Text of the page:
Before her death in 2001, Naomi Schor was a leading scholar in feminist and critical theory and a founding co-editor of differences: A Journal of Feminist Cultural Studies. This issue takes as its starting point Schor’s book Bad Objects: Essays Popular and Unpopular (1995), in which she discussed her attraction to the “bad objects” the academy had overlooked or ignored: universalism, essentialism, and feminism. Underpinning these bad objects was her mourning of the literary, a sense that her work—and feminist theory more generally—had departed from the textual readings in which they were grounded.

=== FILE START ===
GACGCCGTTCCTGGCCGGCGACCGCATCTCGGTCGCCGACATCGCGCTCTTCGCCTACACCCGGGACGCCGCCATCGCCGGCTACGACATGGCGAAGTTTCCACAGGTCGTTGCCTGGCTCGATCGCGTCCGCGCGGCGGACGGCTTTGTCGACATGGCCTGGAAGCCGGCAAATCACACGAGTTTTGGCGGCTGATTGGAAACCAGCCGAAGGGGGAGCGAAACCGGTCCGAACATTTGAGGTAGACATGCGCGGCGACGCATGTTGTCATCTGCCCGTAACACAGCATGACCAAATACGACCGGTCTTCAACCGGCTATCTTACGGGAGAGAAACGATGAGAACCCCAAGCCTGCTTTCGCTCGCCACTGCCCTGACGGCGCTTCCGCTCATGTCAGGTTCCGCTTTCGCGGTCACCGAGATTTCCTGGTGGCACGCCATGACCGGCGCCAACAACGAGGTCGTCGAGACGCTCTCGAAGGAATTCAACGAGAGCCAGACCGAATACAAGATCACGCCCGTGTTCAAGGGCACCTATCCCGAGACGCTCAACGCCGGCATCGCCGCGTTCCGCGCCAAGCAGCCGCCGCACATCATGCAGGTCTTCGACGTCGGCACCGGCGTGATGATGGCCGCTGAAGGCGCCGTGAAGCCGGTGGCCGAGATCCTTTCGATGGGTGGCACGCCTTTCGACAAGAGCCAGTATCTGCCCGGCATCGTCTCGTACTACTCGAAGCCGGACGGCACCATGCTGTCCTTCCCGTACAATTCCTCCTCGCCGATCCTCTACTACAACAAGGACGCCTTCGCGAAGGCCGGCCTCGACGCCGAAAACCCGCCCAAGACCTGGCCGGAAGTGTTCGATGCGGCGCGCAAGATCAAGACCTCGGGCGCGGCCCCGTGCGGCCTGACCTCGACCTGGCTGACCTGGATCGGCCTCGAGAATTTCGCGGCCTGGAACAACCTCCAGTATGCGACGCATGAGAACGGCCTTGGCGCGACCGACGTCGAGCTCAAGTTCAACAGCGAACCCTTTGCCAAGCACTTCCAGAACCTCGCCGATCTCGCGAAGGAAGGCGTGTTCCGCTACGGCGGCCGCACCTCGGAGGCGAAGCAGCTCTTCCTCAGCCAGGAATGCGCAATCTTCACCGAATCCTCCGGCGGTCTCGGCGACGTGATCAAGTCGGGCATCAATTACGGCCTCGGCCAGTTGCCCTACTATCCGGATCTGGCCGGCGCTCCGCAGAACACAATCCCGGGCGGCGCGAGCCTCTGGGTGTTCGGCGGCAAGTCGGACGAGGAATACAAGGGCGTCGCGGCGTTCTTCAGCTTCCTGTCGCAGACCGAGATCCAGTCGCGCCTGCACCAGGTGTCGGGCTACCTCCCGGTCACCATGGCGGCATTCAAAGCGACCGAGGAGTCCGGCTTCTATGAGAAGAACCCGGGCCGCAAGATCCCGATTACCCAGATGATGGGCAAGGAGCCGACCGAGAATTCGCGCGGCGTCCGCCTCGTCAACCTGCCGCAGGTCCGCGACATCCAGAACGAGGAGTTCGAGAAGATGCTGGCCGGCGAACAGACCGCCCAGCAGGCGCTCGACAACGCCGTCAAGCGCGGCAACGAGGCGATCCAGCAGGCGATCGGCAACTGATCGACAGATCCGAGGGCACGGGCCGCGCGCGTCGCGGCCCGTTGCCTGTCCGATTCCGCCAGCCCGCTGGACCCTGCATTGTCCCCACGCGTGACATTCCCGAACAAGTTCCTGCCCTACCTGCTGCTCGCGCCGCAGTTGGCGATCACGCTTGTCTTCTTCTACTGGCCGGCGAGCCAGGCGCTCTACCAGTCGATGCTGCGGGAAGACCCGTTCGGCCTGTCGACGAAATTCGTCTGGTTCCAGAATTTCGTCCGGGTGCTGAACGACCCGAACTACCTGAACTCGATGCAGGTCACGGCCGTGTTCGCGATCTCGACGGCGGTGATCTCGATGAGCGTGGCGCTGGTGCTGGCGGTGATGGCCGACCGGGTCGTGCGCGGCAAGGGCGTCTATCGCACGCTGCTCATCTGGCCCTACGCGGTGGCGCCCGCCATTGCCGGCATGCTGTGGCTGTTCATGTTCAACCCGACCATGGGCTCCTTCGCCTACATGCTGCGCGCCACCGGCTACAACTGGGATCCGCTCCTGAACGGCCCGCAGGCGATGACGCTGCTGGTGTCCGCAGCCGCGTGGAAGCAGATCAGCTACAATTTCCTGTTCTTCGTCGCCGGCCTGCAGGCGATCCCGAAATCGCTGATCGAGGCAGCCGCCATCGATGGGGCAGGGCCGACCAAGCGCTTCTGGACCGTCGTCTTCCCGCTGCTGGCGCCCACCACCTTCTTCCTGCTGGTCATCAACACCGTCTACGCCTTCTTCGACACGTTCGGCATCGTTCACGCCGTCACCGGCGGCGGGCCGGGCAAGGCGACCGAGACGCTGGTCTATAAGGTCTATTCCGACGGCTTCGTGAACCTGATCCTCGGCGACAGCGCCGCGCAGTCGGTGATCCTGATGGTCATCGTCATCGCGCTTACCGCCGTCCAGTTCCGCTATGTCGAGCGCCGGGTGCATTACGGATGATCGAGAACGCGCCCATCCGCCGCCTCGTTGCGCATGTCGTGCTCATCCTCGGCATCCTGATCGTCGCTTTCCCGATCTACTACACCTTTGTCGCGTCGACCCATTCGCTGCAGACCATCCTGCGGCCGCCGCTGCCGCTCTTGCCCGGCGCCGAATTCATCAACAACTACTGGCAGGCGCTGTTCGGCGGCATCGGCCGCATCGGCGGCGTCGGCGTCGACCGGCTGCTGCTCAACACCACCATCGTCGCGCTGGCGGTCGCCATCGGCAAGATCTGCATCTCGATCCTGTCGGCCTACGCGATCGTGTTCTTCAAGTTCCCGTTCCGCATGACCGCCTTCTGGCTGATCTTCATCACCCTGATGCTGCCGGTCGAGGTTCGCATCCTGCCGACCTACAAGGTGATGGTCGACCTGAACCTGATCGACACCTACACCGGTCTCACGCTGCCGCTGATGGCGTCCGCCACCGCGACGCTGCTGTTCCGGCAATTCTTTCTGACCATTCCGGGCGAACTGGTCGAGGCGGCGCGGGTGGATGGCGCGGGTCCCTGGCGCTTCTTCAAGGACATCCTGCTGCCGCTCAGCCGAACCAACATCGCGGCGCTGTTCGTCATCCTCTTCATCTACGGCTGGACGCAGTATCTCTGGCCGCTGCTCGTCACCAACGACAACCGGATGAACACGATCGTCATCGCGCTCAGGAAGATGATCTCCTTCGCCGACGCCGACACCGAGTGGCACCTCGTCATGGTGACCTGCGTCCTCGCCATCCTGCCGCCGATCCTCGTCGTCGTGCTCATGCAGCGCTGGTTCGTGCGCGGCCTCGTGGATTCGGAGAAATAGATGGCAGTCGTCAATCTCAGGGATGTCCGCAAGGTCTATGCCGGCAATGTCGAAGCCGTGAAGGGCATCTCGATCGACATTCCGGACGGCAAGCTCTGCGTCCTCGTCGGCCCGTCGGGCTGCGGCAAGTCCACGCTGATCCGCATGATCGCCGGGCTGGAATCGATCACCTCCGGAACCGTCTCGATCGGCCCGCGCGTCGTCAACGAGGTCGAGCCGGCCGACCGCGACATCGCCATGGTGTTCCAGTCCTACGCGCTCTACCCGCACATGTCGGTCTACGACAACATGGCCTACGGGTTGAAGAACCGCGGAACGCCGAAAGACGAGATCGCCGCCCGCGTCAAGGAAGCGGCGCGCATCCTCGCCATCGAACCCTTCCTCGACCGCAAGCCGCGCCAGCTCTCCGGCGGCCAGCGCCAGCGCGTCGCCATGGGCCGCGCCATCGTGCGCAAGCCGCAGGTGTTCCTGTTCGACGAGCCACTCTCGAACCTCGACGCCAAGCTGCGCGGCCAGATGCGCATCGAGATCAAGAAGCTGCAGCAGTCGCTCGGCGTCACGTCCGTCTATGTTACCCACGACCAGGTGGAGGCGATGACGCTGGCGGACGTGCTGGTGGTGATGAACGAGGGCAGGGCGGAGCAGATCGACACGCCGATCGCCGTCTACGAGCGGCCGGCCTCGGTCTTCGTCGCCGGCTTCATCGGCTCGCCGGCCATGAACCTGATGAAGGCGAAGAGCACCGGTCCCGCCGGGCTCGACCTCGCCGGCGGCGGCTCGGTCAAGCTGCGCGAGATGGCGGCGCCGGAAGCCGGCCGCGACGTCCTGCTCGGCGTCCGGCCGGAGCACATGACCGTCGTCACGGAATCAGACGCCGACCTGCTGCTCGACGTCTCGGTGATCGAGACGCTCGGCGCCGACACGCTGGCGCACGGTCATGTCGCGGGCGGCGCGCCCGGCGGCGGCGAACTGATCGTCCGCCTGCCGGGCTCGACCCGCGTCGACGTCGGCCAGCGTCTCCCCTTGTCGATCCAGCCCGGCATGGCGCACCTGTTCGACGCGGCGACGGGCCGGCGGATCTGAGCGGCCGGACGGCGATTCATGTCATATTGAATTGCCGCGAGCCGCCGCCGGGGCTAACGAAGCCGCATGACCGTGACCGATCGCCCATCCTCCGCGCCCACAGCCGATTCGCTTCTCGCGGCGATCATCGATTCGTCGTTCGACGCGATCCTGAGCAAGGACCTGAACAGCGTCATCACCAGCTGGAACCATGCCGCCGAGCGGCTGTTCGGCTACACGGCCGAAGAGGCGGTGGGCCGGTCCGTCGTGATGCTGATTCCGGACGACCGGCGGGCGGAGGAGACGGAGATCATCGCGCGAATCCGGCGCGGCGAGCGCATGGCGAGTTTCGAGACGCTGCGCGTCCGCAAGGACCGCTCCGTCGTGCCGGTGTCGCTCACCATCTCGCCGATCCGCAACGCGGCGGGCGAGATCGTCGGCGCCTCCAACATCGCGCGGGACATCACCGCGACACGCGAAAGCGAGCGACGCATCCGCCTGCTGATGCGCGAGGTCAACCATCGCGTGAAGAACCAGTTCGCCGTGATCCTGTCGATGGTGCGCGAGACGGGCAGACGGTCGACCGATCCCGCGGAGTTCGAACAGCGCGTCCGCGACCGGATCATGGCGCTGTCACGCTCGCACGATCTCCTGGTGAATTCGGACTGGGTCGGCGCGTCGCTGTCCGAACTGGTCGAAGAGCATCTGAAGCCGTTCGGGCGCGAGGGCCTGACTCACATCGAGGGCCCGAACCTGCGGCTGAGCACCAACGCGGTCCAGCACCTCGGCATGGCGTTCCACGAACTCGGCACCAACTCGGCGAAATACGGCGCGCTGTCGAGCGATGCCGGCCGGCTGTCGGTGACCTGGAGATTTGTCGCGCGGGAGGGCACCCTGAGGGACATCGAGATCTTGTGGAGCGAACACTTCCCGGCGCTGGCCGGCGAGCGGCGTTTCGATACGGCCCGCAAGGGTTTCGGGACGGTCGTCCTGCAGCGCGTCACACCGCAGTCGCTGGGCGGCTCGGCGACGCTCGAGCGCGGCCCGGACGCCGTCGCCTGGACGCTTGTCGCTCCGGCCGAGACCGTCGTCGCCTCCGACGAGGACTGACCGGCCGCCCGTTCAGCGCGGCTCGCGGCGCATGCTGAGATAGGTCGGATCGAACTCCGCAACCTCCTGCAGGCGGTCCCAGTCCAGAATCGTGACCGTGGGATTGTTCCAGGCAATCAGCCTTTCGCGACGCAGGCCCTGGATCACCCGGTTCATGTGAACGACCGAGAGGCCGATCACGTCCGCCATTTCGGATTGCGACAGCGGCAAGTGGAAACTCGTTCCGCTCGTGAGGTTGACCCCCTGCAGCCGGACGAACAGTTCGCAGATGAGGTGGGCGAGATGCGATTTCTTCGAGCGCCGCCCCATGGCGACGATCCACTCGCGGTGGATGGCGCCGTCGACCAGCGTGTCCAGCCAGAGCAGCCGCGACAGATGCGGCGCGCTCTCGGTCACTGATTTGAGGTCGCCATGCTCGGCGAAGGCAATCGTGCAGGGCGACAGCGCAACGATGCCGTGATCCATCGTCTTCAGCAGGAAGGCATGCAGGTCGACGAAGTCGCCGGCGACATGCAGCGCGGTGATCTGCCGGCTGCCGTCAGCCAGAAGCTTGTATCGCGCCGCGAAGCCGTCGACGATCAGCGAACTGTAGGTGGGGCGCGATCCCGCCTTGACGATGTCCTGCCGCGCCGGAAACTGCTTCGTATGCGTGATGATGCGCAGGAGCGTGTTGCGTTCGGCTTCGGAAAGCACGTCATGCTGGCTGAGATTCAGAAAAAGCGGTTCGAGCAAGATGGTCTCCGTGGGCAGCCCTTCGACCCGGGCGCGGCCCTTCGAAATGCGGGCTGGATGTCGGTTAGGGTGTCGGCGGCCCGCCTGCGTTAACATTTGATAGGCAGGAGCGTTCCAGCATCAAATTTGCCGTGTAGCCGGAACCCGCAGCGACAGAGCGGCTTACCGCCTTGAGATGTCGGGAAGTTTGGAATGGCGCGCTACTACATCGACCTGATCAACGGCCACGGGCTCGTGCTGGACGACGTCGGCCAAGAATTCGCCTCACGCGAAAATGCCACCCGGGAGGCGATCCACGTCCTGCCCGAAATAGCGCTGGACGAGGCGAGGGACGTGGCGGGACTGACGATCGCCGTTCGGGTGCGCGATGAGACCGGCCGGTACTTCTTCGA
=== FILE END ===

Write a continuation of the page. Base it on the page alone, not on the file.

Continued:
Schor’s question at the time was “Will a new feminist literary criticism arise that will take literariness seriously while maintaining its vital ideological edge?” The contributors take literariness—the “bad object” of this issue—seriously. They do not necessarily engage in debates about reading, theorize new formalisms, or thematize language; rather, they invigorate and unsettle the reading experience, investigating the relationship between language and meaning.
Contributors: Lee Edelman, Frances Ferguson, Peggy Kamuf, Ramsey McGlazer, Thangam Ravindranathan, Denise Riley, Ellen Rooney, Elizabeth Weed